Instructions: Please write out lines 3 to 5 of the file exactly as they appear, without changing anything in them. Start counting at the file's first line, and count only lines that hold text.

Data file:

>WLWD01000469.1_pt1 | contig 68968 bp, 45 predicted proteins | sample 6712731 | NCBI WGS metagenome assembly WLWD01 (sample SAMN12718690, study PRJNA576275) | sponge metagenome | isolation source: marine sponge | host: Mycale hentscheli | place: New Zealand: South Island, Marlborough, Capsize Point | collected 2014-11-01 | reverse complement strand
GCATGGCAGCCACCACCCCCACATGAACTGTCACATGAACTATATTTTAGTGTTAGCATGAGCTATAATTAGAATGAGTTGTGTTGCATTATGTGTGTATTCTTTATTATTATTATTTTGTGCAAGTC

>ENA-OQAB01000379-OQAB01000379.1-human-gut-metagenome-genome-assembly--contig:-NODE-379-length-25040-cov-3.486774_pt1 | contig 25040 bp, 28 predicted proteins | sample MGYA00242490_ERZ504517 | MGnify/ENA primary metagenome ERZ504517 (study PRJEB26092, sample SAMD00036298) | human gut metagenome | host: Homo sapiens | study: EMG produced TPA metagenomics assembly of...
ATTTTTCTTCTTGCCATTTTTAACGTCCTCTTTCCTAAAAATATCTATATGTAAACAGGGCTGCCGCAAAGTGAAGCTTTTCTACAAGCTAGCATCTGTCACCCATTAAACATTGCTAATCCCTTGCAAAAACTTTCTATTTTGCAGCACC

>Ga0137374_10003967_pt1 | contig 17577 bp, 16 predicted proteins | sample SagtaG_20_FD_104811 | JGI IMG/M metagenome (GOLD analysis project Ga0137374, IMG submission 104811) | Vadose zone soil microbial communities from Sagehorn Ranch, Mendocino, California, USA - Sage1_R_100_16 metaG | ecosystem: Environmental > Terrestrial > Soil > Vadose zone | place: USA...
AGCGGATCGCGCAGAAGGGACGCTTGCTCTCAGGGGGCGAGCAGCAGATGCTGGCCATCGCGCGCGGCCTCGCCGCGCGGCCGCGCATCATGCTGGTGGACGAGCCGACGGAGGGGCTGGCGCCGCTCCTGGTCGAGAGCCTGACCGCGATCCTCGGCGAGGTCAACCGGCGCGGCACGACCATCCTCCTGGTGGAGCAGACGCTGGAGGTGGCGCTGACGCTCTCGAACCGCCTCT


>ENA-OQAB01000379-OQAB01000379.1-human-gut-metagenome-genome-assembly--contig:-NODE-379-length-25040-cov-3.486774_pt1 | contig 25040 bp, 28 predicted proteins | sample MGYA00242490_ERZ504517 | MGnify/ENA primary metagenome ERZ504517 (study PRJEB26092, sample SAMD00036298) | human gut metagenome | host: Homo sapiens | study: EMG produced TPA metagenomics assembly of...
ATTTTTCTTCTTGCCATTTTTAACGTCCTCTTTCCTAAAAATATCTATATGTAAACAGGGCTGCCGCAAAGTGAAGCTTTTCTACAAGCTAGCATCTGTCACCCATTAAACATTGCTAATCCCTTGCAAAAACTTTCTATTTTGCAGCACC

>Ga0137374_10003967_pt1 | contig 17577 bp, 16 predicted proteins | sample SagtaG_20_FD_104811 | JGI IMG/M metagenome (GOLD analysis project Ga0137374, IMG submission 104811) | Vadose zone soil microbial communities from Sagehorn Ranch, Mendocino, California, USA - Sage1_R_100_16 metaG | ecosystem: Environmental > Terrestrial > Soil > Vadose zone | place: USA...